Host fitness was generally reduced when exposed to Ordospora spores or when experiencing variable temperature regimes. Daphnia exposed to the parasite had lower reproductive success near the optimum temperature (~20°C) compared to control animals that were not exposed to Ordospora (non-overlapping confidence intervals for Fm) and lost between 8% (constant) and 24% (diurnal fluctuation) of reproductive output (Figure 3). Comparing host performance among the different temperature regimes shows that animals exposed to Ordospora in variable temperatures had lower reproductive success (Figure 2C, Supplementary file 4, non-overlapping 95% confidence intervals for Fm), with a small shift (1.1°C) in their thermal optimum under the heatwave regime (Figure 2C, non-overlapping 95% confidence intervals for Topt). Control animals that were not exposed to Ordospora also had lower fitness after the heatwave (Figure 3, non-overlapping 95% confidence intervals for Fm) and, while reproduction at the optimal temperature of the control animals experiencing diurnal fluctuations was lower, confidence intervals overlapped with the constant temperature regime (Figure 3). The host response to the variable temperature regimes differed from that of the pathogen (compare thermal performance curves for the heatwave and diurnal fluctuating regimes between Figure 2A and B & C). While host performance was reduced (lower Fm) under both variable temperature regimes, parasite traits showed either a narrowing of the performance curve (for diurnal fluctuations) or no effect and greatly increased performance (for infection and burden under the heatwave).

Reproductive success in Daphnia exposed to Ordospora and controls that were exposed to a placebo.

Daphnia exposed to the parasite (dotted lines and filled symbols) produce less offspring than control individuals (solid lines and open symbols). Lines are the fitted Beta Functions for the different temperature regimes (constant temperature regime in blue, the diurnally fluctuating regime in yellow, and the heatwave in red). 95% confidence intervals of maximum reproductive output (Fm) are shown to the right, and the temperature of this optimum (Topt) is shown above the x-axis. Significant differences in parameter estimates of the Beta Function are highlighted with an asterisk. Estimates for minimum and maximum temperatures are not displayed as we used restrictive priors. Error bars on data points indicate standard error. Beta Function parameter estimates displayed in this figure can be found in Supplementary file 4.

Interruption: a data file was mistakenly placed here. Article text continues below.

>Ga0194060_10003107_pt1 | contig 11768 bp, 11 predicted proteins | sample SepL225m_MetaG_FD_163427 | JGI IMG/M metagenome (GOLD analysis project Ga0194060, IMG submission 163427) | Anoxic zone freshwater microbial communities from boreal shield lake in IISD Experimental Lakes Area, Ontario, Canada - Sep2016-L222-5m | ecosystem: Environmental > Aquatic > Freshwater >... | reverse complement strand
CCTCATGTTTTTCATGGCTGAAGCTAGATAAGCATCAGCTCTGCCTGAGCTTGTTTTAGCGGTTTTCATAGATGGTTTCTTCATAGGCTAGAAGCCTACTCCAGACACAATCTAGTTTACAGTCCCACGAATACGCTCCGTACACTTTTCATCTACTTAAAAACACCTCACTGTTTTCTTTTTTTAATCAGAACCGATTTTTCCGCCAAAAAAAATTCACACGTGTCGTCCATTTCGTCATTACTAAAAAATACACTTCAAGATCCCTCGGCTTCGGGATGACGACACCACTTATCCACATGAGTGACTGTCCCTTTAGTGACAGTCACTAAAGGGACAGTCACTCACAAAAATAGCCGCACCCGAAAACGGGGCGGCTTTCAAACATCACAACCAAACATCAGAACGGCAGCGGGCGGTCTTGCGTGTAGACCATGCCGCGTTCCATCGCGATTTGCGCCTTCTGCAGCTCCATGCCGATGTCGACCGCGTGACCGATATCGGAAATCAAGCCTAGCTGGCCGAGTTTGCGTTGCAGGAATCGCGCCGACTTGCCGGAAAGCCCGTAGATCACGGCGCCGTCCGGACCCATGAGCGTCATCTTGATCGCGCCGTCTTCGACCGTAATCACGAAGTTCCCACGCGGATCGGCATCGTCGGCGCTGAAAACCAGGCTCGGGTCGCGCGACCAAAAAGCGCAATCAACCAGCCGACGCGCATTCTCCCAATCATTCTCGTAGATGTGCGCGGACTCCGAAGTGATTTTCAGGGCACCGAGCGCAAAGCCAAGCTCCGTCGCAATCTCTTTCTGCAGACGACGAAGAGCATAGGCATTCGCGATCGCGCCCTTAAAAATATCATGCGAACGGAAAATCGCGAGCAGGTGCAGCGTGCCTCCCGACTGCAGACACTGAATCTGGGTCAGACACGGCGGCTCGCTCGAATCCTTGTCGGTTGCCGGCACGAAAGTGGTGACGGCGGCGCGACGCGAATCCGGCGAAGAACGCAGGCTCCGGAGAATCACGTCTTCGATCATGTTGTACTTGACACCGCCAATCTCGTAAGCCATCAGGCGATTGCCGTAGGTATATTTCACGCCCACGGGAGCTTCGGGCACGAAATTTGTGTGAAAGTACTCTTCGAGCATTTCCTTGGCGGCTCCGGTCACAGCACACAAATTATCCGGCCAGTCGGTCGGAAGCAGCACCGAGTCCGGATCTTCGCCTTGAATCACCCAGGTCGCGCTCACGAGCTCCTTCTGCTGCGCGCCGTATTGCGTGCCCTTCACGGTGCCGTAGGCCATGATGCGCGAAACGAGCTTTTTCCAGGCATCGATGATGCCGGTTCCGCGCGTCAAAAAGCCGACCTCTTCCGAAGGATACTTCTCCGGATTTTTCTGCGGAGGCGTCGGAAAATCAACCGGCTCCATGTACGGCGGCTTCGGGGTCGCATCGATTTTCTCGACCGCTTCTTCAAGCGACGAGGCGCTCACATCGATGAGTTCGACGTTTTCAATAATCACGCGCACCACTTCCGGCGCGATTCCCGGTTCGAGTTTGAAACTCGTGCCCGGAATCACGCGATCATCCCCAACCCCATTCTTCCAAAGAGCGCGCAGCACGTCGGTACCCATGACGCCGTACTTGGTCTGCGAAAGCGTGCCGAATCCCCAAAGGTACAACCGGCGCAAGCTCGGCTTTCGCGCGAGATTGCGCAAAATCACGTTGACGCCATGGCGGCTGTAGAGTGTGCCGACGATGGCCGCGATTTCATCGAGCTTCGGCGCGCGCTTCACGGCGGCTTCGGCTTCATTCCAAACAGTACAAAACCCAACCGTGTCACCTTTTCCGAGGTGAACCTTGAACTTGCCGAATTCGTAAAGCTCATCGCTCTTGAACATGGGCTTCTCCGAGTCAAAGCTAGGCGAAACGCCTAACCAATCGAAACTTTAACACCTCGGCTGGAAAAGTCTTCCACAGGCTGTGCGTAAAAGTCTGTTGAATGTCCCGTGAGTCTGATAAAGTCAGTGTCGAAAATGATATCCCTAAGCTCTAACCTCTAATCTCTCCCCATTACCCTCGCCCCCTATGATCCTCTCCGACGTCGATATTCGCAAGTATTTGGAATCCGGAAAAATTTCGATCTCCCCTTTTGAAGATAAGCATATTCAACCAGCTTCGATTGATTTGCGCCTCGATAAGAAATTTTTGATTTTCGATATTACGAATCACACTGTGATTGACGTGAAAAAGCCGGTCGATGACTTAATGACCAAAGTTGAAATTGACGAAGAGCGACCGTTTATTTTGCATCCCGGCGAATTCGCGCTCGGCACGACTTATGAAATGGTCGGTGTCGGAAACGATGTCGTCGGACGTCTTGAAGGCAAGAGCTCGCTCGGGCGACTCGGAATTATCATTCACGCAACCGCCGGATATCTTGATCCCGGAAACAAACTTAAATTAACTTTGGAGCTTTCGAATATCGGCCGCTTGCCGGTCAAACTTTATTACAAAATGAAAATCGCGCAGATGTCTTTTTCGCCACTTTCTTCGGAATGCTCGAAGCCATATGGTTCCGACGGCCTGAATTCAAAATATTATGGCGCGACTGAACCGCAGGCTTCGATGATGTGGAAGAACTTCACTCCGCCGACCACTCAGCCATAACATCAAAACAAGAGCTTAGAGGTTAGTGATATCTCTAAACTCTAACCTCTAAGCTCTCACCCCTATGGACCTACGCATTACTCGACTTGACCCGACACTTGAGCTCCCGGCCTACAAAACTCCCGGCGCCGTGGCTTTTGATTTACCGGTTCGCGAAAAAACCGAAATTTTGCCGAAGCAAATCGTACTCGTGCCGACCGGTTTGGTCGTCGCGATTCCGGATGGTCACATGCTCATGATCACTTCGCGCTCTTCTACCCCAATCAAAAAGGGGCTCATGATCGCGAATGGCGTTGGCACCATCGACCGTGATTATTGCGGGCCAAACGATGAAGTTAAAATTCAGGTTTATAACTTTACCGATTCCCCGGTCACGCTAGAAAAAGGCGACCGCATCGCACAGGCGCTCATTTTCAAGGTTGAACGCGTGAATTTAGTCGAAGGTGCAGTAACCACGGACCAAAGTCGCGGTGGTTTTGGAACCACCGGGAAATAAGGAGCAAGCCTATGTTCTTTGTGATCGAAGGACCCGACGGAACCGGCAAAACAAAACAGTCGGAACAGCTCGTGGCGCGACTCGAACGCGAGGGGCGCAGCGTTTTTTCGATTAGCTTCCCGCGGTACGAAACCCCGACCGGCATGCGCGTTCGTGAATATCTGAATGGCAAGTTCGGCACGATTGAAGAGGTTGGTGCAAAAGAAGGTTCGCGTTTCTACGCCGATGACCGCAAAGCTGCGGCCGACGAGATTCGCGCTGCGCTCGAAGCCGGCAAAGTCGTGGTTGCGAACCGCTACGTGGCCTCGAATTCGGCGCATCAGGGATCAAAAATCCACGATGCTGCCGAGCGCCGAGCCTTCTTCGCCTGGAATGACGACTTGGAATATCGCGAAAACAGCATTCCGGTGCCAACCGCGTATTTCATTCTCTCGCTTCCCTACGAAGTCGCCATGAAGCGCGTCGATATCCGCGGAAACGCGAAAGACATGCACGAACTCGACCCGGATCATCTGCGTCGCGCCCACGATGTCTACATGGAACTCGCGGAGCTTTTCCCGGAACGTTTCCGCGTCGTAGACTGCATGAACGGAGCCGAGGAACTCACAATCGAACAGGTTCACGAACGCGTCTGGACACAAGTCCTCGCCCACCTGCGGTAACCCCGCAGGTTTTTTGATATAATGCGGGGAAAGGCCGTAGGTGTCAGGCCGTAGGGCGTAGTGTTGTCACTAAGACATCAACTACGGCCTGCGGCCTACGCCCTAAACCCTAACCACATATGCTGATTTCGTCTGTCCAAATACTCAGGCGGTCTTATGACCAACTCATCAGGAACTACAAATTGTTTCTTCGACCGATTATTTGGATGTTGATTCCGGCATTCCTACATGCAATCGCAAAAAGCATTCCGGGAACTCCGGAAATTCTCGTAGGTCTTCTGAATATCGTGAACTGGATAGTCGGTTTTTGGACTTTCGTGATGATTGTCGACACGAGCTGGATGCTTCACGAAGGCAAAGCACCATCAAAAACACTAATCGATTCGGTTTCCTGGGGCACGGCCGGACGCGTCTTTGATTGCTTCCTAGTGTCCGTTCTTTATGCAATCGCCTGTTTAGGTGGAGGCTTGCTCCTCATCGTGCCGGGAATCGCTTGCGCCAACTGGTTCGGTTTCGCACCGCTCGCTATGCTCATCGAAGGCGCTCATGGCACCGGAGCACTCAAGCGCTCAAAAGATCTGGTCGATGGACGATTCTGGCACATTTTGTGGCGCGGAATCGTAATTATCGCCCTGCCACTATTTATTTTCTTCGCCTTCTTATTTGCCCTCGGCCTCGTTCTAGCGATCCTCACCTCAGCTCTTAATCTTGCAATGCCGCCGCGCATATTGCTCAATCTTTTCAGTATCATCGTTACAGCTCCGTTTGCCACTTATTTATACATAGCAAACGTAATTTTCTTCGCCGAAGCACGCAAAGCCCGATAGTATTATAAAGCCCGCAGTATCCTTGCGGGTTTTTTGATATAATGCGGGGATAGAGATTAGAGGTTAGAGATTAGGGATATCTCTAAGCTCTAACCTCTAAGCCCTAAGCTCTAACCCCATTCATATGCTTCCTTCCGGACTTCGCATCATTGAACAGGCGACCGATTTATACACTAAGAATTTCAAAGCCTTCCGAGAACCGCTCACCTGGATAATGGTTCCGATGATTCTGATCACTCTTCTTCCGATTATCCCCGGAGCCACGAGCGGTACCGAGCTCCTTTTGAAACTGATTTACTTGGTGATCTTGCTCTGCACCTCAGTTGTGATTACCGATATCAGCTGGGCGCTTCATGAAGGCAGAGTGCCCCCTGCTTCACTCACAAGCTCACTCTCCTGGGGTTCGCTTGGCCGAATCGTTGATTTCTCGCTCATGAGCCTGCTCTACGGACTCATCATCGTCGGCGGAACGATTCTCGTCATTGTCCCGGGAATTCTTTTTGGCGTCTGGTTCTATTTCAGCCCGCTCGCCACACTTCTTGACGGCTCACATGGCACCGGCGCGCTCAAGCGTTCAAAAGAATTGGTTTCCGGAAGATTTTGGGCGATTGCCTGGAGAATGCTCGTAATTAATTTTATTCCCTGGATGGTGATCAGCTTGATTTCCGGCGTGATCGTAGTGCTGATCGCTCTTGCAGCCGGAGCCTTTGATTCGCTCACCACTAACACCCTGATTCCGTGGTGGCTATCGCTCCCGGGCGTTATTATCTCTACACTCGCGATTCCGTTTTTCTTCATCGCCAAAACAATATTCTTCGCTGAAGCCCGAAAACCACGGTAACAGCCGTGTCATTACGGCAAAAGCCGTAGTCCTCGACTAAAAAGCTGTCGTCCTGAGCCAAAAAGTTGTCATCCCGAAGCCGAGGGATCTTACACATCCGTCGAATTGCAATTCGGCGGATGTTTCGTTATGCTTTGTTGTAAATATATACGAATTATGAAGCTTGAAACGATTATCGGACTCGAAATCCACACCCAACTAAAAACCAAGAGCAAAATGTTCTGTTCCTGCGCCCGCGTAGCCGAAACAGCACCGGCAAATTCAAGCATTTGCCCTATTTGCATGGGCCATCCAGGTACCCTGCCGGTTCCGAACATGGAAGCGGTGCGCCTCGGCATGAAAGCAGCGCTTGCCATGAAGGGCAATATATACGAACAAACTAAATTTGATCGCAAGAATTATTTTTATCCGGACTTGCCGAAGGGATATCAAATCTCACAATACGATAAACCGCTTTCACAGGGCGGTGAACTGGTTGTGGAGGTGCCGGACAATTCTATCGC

Discussion

We show that, not only does temperature variation alter the thermal performance of host and pathogen life-history traits in a unique way—driving a shift in performance up to order-of-magnitude over and above the effect of mean temperature—but that the type of variation and the mean temperature at which it occurs are also critical. Indeed, each of the life-history traits we measured was affected differently by thermal variation. With global warming altering the mean and variance of temperature around the world, how this affects diseases and their dynamics is a critical outstanding question (Claar and Wood, 2020; Rohr et al., 2013). Our results demonstrate that the combined effect of changing temperature mean and variance can be highly complex, and may alter the vulnerability of host populations (Harvell et al., 2019), affect the evolution of host and parasites (Buckley and Huey, 2016), and, therefore, impede our ability to accurately predict future disease outbreaks.